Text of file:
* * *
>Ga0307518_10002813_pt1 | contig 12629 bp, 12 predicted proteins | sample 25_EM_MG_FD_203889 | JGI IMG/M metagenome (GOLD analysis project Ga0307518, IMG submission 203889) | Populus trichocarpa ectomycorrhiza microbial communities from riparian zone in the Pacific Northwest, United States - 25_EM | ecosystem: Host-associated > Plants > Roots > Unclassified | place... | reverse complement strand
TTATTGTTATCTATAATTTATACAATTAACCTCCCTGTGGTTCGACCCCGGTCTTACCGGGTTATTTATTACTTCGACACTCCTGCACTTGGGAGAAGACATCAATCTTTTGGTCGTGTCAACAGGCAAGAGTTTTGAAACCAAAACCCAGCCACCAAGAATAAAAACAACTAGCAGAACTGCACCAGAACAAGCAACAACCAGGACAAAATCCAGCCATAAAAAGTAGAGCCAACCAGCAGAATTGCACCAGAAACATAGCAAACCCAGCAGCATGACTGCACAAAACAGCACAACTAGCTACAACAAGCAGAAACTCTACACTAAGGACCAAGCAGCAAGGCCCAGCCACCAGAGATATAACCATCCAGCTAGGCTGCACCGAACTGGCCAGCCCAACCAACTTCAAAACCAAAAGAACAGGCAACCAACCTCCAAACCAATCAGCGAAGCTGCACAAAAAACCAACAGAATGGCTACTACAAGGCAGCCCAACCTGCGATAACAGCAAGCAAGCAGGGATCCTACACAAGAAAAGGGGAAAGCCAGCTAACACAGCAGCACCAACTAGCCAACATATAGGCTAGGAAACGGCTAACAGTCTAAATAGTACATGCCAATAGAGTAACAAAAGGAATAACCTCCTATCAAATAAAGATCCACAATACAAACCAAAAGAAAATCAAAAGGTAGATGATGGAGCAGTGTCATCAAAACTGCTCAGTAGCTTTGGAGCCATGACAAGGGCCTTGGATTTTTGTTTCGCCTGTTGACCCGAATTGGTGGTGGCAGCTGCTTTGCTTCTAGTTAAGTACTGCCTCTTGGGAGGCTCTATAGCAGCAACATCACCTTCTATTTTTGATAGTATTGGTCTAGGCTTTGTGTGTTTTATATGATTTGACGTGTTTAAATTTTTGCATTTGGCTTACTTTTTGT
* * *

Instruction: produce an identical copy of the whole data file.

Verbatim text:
>Ga0307518_10002813_pt1 | contig 12629 bp, 12 predicted proteins | sample 25_EM_MG_FD_203889 | JGI IMG/M metagenome (GOLD analysis project Ga0307518, IMG submission 203889) | Populus trichocarpa ectomycorrhiza microbial communities from riparian zone in the Pacific Northwest, United States - 25_EM | ecosystem: Host-associated > Plants > Roots > Unclassified | place... | reverse complement strand
TTATTGTTATCTATAATTTATACAATTAACCTCCCTGTGGTTCGACCCCGGTCTTACCGGGTTATTTATTACTTCGACACTCCTGCACTTGGGAGAAGACATCAATCTTTTGGTCGTGTCAACAGGCAAGAGTTTTGAAACCAAAACCCAGCCACCAAGAATAAAAACAACTAGCAGAACTGCACCAGAACAAGCAACAACCAGGACAAAATCCAGCCATAAAAAGTAGAGCCAACCAGCAGAATTGCACCAGAAACATAGCAAACCCAGCAGCATGACTGCACAAAACAGCACAACTAGCTACAACAAGCAGAAACTCTACACTAAGGACCAAGCAGCAAGGCCCAGCCACCAGAGATATAACCATCCAGCTAGGCTGCACCGAACTGGCCAGCCCAACCAACTTCAAAACCAAAAGAACAGGCAACCAACCTCCAAACCAATCAGCGAAGCTGCACAAAAAACCAACAGAATGGCTACTACAAGGCAGCCCAACCTGCGATAACAGCAAGCAAGCAGGGATCCTACACAAGAAAAGGGGAAAGCCAGCTAACACAGCAGCACCAACTAGCCAACATATAGGCTAGGAAACGGCTAACAGTCTAAATAGTACATGCCAATAGAGTAACAAAAGGAATAACCTCCTATCAAATAAAGATCCACAATACAAACCAAAAGAAAATCAAAAGGTAGATGATGGAGCAGTGTCATCAAAACTGCTCAGTAGCTTTGGAGCCATGACAAGGGCCTTGGATTTTTGTTTCGCCTGTTGACCCGAATTGGTGGTGGCAGCTGCTTTGCTTCTAGTTAAGTACTGCCTCTTGGGAGGCTCTATAGCAGCAACATCACCTTCTATTTTTGATAGTATTGGTCTAGGCTTTGTGTGTTTTATATGATTTGACGTGTTTAAATTTTTGCATTTGGCTTACTTTTTGT